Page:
Random financial tips

Intro: I’ve come across a few interesting / relevant ideas lately.  There isn’t exactly a thematic coherence between these financial tips / this financial advice, but it’s worth sharing. Random financial tips: HSA (Health Savings Account) can be used as a super-charged retirement account.  Here’s how it works.  Contributions aren’t taxed. Contributions can be invested […]

The Trimurti of Household Budgeting

Intro: Personal finance types, myself included, often recommend making small lifestyle changes to save more money for retirement.  A prominent example is the latte effect, which holds that cutting out a daily cup of coffee can theoretically save 1,000’s of dollars (it can).  This kind of advice, however, really gets under some people’s skin. Take […]

Location arbitrage: living abroad to save money

Abstract: Living abroad in countries like Ecuador or Thailand can save the average American serious money (and serious working time).  Specifically, living in an inexpensive country abroad for 10 years saves nearly $225,000 versus living in the U.S., and even more than that for big spenders.  As more and more people transition to location independent careers, […]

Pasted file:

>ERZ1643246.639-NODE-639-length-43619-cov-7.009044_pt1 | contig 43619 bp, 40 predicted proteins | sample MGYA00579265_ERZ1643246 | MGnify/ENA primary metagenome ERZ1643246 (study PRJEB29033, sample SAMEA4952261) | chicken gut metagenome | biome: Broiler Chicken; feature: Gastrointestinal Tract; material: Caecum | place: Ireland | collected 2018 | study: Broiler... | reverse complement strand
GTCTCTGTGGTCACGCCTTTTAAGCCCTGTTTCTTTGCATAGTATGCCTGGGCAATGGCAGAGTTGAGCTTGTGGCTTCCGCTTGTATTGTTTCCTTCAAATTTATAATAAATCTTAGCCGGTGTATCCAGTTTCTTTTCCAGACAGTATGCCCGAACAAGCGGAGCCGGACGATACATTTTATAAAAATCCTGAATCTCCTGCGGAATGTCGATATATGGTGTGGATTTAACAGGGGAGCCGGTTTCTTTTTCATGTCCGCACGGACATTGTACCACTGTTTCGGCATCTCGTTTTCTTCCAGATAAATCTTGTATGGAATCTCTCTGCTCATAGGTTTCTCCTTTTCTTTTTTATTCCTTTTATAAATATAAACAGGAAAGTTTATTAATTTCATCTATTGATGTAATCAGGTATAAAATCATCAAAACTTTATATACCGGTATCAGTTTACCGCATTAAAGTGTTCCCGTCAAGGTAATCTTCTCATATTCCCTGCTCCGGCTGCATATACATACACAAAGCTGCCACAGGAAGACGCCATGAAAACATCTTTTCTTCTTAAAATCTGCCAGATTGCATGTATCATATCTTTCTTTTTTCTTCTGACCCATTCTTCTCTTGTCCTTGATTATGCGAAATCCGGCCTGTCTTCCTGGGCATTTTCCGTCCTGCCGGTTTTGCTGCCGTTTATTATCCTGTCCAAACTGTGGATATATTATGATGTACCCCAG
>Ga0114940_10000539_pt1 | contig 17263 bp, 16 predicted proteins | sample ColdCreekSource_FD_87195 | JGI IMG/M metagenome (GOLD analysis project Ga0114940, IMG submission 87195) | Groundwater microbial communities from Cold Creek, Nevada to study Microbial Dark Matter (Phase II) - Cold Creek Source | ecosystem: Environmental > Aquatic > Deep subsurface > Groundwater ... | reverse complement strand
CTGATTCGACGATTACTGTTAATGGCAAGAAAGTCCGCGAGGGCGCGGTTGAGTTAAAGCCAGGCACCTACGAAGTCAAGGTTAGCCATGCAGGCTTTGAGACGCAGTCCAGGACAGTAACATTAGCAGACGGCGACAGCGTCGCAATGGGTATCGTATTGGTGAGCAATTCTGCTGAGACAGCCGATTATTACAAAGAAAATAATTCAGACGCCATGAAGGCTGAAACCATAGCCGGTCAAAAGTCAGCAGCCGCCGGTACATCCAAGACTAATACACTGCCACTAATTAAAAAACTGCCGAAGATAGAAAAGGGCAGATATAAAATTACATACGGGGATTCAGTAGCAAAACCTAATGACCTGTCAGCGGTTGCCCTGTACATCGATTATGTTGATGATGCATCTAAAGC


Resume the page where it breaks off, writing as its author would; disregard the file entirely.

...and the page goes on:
Building vs. buying a home

Abstract: Buying an existing 1,000-square-foot home saves $17,500 over the first ten years of ownership compared to building a new one. Intro: I’ve often wondered: would the energy and maintenance savings on a new home be worth the added construction costs versus buying an existing house?  Financially speaking, the answer turns out to be no. […]

More roommates = more money + more fun

Abstract: Ever thought about finding some roommates to save money?  Well, getting one roommate would save the average American renter about $6,000 per year, while getting two roommates would save $7,600 per year.  Despite the diminishing marginal returns of extra roommates, there’s actually a lot to be said about the non-financial aspects of platonic cohabitation […]

Lifestyle inflation: pocketing America’s spare change since 1950

Intro: How did our young, handsome grandparents spend money back in 1950 and how do we spend it today? In real terms, our quality of life as Americans is much better today than it was in the past (but maybe not for much longer?). Goods and services are cheaper than ever (such as flights), and […]